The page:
1920: The Monster of Frankenstein, Directed by Eugenio Testa, starring Luciano Albertini and Umberto Guarracino.
1931: Universal Studios’ Frankenstein, directed by James Whale, starring Colin Clive, Mae Clarke, John Boles, Edward Van Sloan, Dwight Frye, and Boris Karloff as the monster.
1935: James Whale directed the sequel Bride of Frankenstein, starring Colin Clive as the Doctor, and Boris Karloff as the monster once more. This incorporated the novel’s plot motif of Doctor Frankenstein creating a bride for the monster omitted from Whale’s earlier film. There were two more sequels, prior to the Universal “monster rally” films combining multiple monsters from various movie series or film franchises.
1939: Son of Frankenstein was another Universal monster movie with Boris Karloff as the Creature. Also in the film were Basil Rathbone as the title character and Bela Lugosi as the sinister assistant Ygor. Karloff ended playing the Frankenstein monster with this film.
1942: The Ghost of Frankenstein featured brain transplanting and a new monster, played by Lon Chaney Jr. The film also starred Evelyn Ankers and Bela Lugosi.
1942–1948: Universal did “monster rally” films featuring Frankenstein’s Monster, Dracula and the Wolf Man. Included would be Frankenstein Meets the Wolf Man, House of Frankenstein, House of Dracula and Abbott and Costello Meet Frankenstein. The last three films introduced Glenn Strange as Frankenstein’s monster.
1957–1974: Hammer Films in England did a string of Frankenstein films starring Peter Cushing, including The Curse of Frankenstein, The Revenge of Frankenstein and Frankenstein Must Be Destroyed. Co-starring in these films were Christopher Lee, Hazel Court, Veronica Carlson and Simon Ward. Another Hammer film, The Horror of Frankenstein, starred Ralph Bates as the main character, Victor Frankenstein.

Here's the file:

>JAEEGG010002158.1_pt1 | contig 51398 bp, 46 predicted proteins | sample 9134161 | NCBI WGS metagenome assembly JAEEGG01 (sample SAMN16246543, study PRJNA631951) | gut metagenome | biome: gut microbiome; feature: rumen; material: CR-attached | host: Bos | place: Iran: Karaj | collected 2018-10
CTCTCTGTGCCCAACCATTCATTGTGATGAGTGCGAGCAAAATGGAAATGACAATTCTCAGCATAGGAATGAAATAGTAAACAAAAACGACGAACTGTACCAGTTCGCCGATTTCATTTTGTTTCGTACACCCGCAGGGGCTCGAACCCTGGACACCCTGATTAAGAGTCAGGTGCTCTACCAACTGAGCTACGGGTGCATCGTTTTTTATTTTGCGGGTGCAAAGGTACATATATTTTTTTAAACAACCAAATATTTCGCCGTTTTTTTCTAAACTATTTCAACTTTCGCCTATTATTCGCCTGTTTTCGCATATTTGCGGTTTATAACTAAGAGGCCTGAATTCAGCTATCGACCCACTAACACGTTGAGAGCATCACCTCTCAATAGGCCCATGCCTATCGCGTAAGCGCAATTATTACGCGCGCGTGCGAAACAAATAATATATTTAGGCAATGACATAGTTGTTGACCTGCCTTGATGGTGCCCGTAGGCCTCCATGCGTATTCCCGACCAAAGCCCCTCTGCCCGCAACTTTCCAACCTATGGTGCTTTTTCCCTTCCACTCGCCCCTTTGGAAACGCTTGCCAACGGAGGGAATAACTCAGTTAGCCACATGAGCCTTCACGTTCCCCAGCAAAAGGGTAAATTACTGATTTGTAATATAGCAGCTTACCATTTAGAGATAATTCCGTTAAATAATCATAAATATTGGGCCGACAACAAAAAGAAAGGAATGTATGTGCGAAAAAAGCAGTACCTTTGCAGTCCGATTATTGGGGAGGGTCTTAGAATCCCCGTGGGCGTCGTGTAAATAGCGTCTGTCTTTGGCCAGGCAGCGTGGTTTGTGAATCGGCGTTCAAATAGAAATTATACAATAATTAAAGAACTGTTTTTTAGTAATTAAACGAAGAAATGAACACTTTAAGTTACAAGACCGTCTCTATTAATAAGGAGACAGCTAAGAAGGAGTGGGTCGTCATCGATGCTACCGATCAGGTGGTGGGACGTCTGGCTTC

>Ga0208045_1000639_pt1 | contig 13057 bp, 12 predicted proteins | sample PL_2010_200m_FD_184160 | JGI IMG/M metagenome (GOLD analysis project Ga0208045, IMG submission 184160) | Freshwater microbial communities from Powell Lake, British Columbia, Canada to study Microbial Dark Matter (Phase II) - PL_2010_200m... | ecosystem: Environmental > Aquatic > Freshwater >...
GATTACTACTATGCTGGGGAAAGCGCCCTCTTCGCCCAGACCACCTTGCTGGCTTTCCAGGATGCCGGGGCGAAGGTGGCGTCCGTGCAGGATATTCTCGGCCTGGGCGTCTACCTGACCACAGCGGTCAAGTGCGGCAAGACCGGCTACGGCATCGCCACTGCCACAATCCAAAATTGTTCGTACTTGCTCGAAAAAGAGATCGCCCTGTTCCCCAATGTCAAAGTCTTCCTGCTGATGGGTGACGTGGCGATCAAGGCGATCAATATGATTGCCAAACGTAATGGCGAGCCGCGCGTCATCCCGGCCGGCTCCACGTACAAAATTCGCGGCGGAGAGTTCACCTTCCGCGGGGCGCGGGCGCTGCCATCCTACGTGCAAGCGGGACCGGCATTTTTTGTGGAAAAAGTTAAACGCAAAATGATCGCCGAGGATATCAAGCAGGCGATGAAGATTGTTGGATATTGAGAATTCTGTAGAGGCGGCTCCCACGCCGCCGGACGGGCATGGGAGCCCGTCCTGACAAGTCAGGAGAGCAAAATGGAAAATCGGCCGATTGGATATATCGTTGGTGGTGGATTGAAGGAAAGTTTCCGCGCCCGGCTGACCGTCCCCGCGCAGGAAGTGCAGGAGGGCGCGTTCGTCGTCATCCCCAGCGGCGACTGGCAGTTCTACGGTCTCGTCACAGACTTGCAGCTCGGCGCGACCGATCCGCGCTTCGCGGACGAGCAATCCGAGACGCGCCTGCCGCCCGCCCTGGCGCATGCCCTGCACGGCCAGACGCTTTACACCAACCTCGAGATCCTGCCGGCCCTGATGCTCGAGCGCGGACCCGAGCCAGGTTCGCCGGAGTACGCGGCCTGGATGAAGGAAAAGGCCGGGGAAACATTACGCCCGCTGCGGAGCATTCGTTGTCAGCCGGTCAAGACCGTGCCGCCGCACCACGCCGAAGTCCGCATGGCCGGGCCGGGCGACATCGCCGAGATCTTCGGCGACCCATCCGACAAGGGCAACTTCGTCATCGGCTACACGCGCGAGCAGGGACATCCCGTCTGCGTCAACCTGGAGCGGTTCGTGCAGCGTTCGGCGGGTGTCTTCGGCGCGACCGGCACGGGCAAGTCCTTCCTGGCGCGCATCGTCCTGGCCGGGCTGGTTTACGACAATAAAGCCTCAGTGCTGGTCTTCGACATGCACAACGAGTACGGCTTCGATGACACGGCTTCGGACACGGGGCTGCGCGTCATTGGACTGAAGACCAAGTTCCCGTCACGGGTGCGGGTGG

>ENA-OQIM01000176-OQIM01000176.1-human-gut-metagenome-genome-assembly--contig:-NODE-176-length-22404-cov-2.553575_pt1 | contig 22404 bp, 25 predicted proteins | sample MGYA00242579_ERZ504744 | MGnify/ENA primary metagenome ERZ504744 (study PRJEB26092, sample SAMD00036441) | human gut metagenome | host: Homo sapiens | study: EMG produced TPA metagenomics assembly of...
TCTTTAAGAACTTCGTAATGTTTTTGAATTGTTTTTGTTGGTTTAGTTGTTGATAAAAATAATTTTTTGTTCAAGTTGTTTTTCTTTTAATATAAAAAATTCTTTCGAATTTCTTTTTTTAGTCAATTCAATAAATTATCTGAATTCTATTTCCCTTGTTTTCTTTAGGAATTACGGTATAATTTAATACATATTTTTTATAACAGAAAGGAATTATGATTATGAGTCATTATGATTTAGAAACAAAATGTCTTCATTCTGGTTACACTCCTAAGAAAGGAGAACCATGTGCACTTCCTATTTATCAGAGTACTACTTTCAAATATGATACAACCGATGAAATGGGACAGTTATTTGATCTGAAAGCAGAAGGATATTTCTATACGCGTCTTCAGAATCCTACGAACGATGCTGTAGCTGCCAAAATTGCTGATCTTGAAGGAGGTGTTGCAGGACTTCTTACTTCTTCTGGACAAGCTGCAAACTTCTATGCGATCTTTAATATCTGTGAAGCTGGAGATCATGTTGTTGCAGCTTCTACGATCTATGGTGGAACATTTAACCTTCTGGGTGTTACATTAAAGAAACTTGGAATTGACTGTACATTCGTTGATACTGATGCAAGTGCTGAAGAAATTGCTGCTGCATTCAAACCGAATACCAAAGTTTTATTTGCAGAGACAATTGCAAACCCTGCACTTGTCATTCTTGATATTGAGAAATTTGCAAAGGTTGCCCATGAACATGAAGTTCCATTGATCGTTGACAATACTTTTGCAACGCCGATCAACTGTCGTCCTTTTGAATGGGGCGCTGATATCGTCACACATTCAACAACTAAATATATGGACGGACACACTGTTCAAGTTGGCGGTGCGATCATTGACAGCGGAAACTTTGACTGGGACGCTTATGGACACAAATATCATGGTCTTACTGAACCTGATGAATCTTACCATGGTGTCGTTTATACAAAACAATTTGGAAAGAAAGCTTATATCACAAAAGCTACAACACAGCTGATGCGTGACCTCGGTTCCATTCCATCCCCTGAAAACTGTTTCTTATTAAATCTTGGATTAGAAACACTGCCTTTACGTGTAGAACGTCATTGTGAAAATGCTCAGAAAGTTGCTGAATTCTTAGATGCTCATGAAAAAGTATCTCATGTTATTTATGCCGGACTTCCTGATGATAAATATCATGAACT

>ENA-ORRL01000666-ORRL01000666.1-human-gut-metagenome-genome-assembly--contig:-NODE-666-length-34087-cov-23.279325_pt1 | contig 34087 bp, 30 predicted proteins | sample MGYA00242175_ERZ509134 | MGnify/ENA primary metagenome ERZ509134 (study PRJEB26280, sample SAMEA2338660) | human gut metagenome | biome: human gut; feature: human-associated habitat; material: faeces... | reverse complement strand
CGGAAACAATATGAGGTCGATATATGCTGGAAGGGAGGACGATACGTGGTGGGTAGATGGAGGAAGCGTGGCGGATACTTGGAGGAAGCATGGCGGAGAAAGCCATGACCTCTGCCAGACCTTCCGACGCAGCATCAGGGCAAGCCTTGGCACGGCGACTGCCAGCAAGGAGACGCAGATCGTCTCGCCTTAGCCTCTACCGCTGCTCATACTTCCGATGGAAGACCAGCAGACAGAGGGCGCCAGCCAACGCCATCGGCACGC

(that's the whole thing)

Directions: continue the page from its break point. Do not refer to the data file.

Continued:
1965: Toho Studios created the film Frankenstein Conquers the World or Frankenstein vs. Baragon, followed by War of the Gargantuas.
1972: A comedic stage adaptation, Frankenstein’s Monster, was written by Sally Netzel and produced by the Dallas Theater Center.
1973: The TV film Frankenstein: The True Story appeared on NBC. The movie starred Leonard Whiting, Michael Sarrazin, James Mason, and Jane Seymour.
1981: A Broadway adaptation by Victor Gialanella played for one performance (after 29 previews) and was considered the most expensive flop ever produced to that date.
1984: The flop Broadway production yielded a TV film starring Robert Powell, Carrie Fisher, David Warner, and John Gielgud.
1992: Frankenstein became a Turner Network Television film directed by David Wickes, starring Patrick Bergin and Randy Quaid. John Mills played the blind man.
1994: Mary Shelley’s Frankenstein appeared in theatres, directed by and starring Kenneth Branagh, with Robert De Niro and Helena Bonham Carter. Its all-star cast also included John Cleese, Ian Holm, and Tom Hulce.
2004: Frankenstein A 2 episode mini-series starring Alec Newman, with Luke Goss and Donald Sutherland. This is the only T.V. or movie adaption that is faithful to the novel.